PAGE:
Videoman is an intangible being that is mostly composed of electronic data gleaned from a video arcade. Videoman makes three appearances in the series, the first two times as a supervillain and the third time as a superhero.

As a villain[edit]

In Season 1, Videoman first appeared as a creature created by Electro. Its abilities include moving through and manipulating electronic circuits and projecting pulses of energy. Videoman is used by Electro to suck in and entrap Spider-Man, Flash Thompson, Firestar and Iceman into a video game display where Electro attempts to destroy the four. However, Flash is able to save himself and the others by escaping through the monitor and into Electro's electronic components to save the others. This first villainous version of Videoman makes one other appearance in Season 2's "Origin of Ice-Man", with the additional abilities of bringing video game characters to life and draining the unique bio-energy of mutants, temporarily suppressing Iceman's powers and weakening Firestar, as well as being able to emulate their powers for its own use. This time, Videoman is defeated when the Spider-friends trick it and its video game minions into attacking one another.

As a superhero[edit]

In the Season 3 episode "The Education Of A Superhero", Francis Byte is an avid videogame player who is especially engrossed into gaining the high score on "Zellman Command" at the local arcade. However, when the Gamesman sends a hypnotic signal that entrances over 300,000 people in the city (with the exception of Francis' girlfriend Louise, Spider-Man and Firestar), the signal does not affect Francis' mind, which is distracted from entrancement by Louise and the game; after Louise walks away after having her pleas being shrugged off by Francis, he (unbeknownst to any others) plays the arcade machine so hard that it and other arcade machines (most of which are emitting the hypnotic waves) explode. The explosion causes Francis to be turned into Videoman. Finding out that he can turn into his new alter-ego at will, Videoman, however, is completely inexperienced with his handling of such powerful abilities; he tries to help the trio (which has awakened Iceman from his trance) against a hypnotized mob, but they repel his offers due to his inexperience. He then tries to save Louise from the Gamesman, but is then easily bribed into manipulating a military communications satellite system in return for Louise's freedom, an offer that is then reneged upon by the Gamesman. Enraged at the trickery, Videoman helps Spider-Man and the others to free Louise and also reverses his stoppage of the military computer. After the Gamesman is defeated, Francis accepts an invitation to join the X-Men, while Louise accepts him and his abilities. This is the last appearance of Videoman in the series.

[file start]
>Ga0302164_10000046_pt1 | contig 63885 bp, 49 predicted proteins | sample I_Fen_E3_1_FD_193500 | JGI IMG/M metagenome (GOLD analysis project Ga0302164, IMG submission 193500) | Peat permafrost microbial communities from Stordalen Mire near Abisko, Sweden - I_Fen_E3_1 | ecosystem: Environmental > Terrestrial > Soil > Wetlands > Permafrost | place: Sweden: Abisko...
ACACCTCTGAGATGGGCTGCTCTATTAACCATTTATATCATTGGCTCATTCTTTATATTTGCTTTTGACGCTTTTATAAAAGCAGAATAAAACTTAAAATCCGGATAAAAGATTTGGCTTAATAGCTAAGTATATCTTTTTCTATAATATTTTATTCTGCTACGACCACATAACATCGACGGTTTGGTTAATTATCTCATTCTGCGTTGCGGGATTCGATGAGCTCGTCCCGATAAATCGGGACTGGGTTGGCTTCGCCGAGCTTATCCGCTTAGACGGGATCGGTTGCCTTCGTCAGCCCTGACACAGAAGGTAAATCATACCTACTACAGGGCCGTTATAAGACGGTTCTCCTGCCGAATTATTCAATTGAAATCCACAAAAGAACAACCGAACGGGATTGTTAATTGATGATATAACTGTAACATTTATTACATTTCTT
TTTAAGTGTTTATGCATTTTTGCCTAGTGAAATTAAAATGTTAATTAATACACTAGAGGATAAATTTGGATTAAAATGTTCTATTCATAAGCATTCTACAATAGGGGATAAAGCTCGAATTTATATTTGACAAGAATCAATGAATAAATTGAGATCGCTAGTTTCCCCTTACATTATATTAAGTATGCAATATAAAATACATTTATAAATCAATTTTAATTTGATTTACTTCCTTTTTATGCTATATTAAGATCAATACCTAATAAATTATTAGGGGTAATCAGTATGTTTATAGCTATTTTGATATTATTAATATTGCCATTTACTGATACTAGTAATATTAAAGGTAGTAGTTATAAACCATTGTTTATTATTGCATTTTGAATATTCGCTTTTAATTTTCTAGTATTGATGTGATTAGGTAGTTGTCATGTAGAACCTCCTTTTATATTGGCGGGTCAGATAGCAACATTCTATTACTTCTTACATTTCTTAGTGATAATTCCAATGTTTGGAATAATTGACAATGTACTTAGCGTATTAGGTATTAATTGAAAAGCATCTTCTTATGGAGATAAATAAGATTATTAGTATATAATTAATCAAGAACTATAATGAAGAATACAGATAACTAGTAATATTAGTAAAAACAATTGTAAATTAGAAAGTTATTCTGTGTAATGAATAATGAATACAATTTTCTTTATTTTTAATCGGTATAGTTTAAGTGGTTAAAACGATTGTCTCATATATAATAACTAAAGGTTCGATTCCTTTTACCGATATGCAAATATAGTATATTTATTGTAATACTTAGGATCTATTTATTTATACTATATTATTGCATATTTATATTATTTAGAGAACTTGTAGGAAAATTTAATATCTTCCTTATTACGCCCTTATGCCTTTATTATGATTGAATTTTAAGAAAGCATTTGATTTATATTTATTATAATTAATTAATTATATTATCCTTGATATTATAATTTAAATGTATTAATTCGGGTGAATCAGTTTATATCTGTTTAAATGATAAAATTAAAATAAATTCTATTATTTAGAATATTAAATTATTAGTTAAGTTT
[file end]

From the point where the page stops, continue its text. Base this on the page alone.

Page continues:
Episodes[edit]

Cast[edit]

Additional cast[edit]

Marvel Mash-Up[edit]

Scenes from Spider-Man and His Amazing Friends and The Incredible Hulk were re-cut, edited, and re-dubbed into comical shorts as part of Disney XD's Marvel Mash-Up shorts for their "Marvel Universe on Disney XD" block of programming that includes Ultimate Spider-Man and The Avengers: Earth's Mightiest Heroes.[5]

DVD[edit]